Criminal background checks can be effective in keeping guns out of the hands of people who should not be trusted with them. But those checks are done through licensed firearm sellers, as required by law, and not done when two private parties arrange a sale.
That leaves a loophole allowing dangerous felons and other prohibited individuals to purchase guns from unlicensed sellers, says Rep. Dave Pinto (DFL-St. Paul). He sponsors HF14 to change that.
“We can and must do more to help keep guns out of the hands of people who have shown themselves to be dangerous and to make our communities safer across the state,” he said.
The bill would require private transfers of pistols and semiautomatic military-style assault weapons be preceded by a firearms eligibility background check of the person receiving the firearm.
The House Public Safety Finance and Policy Committee approved the bill, as amended, on a party-line 9-6 vote Friday and sent it to the House Judiciary Finance and Civil Law Committee.
Chiefs of police or county sheriffs would be responsible for performing background checks, and must deny a transfer if the proposed buyer is prohibited from owning a gun by Minnesota law.
Private parties who transfer a pistol or semiautomatic military-style assault weapon would be required to complete a transferee permit application form, and that record of transfer must be retained, either on paper or in digital format, by both parties for 20 years. Failing to do so would be a gross misdemeanor.
Testimony for and against
Proponents say the bill is a common-sense measure similar to legislation passed in 21 other states that has successfully reduced gun violence.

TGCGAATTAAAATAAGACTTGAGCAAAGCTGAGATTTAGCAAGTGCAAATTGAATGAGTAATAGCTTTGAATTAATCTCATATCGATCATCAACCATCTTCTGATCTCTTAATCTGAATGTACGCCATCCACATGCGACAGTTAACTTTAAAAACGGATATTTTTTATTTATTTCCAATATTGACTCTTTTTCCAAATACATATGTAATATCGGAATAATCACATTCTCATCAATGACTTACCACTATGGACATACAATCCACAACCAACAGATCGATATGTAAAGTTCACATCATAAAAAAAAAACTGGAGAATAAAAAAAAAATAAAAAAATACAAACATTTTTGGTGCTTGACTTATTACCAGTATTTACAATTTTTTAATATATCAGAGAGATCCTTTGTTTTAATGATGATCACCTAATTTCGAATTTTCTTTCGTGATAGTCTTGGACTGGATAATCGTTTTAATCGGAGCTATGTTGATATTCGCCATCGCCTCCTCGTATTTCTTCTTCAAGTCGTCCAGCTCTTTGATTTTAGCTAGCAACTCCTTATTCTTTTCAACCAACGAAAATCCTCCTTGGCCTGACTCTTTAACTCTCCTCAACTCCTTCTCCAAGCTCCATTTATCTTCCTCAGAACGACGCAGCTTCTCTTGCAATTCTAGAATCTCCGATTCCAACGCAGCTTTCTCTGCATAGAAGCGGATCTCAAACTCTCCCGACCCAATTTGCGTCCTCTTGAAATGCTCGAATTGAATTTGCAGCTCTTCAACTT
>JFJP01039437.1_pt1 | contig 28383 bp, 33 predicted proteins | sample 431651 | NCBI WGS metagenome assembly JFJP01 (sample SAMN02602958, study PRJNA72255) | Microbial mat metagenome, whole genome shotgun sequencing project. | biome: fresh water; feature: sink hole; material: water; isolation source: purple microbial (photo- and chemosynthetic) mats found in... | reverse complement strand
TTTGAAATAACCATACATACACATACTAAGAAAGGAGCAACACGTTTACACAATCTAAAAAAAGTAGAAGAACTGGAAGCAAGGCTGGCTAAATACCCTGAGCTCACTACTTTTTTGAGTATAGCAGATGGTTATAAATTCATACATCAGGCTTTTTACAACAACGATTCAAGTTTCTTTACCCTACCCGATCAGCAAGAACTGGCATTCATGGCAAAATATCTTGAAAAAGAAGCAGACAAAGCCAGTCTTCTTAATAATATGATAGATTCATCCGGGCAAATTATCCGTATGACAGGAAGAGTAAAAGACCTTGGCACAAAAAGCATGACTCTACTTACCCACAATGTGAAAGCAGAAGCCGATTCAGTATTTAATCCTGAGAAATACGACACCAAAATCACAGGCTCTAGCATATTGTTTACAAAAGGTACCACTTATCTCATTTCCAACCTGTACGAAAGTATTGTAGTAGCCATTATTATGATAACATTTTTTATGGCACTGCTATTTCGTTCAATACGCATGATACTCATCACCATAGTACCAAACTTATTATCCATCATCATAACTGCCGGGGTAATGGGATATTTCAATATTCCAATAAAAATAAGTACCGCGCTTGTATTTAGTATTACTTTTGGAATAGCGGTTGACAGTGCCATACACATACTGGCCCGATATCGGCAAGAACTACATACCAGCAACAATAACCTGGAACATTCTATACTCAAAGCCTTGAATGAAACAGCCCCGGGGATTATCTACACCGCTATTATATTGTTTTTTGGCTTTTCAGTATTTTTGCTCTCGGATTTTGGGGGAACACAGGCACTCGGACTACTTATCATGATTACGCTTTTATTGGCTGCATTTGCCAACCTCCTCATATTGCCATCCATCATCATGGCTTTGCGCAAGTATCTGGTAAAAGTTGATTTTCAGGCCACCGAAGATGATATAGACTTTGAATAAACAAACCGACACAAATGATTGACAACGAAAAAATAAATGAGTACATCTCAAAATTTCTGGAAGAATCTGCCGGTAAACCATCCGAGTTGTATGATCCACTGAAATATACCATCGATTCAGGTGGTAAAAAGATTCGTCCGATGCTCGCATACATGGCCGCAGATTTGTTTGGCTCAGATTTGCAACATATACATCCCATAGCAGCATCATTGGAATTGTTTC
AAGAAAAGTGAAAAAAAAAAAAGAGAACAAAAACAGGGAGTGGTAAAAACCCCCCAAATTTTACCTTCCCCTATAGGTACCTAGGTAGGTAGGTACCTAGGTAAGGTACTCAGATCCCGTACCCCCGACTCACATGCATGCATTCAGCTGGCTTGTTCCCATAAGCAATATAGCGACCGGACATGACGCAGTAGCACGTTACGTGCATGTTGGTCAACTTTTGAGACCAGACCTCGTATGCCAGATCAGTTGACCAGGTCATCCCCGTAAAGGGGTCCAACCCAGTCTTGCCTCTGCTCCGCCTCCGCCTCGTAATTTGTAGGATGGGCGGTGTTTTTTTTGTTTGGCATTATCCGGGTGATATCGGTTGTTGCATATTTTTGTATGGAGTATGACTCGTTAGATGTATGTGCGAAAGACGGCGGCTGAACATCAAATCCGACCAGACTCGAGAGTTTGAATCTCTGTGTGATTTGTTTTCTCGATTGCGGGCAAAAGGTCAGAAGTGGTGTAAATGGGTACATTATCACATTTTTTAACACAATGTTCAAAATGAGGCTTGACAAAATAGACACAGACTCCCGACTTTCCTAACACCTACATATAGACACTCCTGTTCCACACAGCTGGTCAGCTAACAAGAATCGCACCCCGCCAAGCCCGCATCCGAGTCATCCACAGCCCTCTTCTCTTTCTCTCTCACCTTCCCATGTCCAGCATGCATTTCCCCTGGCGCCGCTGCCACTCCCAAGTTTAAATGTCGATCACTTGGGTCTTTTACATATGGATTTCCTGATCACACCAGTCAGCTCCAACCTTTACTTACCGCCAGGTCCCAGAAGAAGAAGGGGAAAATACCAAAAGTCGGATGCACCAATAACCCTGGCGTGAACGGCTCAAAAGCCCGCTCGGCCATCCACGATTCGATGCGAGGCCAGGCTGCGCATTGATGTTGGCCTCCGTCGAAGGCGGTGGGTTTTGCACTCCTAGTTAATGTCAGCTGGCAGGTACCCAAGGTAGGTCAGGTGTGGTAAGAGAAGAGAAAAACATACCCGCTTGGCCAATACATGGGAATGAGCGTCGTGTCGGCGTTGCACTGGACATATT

“It should not matter whether you purchase a firearm at a local retailer or a private seller — you should be required to pass a background check,” said Public Safety Commissioner Bob Jacobson.
The federal criminal background check system has prevented 1.5 million illegal firearm sales since 1998, he said. Disqualified buyers were convicted of serious crimes such violent domestic assault and domestic restraining order violations.
Two law enforcement associations support the bill, the Minnesota Police and Peace Officers Association and the Minnesota Sherriff’s’ Association, as does the Minnesota County Attorneys Association.
Opponents say it will do nothing to reduce illegal gun sales while unduly burdening law-abiding gun owners and violating the Second Amendment.
Rep. Matt Grossell (R-Clearbrook) said he believes bill proponents have good intentions, but the proposal is fatally flawed.
The private background checks required by the bill would not slow down those criminals intent on committing crimes with illegally obtained guns, he said.
Republicans also object to a the 20-year transaction copy provision.
That’s too onerous, said Rep. Paul Novotny (R-Elk River). He unsuccessfully offered an amendment that would have reduced the record retention period to seven years.
Pinto said the bill provides sellers and buyers the option to avoid that records retention provision by completing the sale at a federally licensed firearms dealer.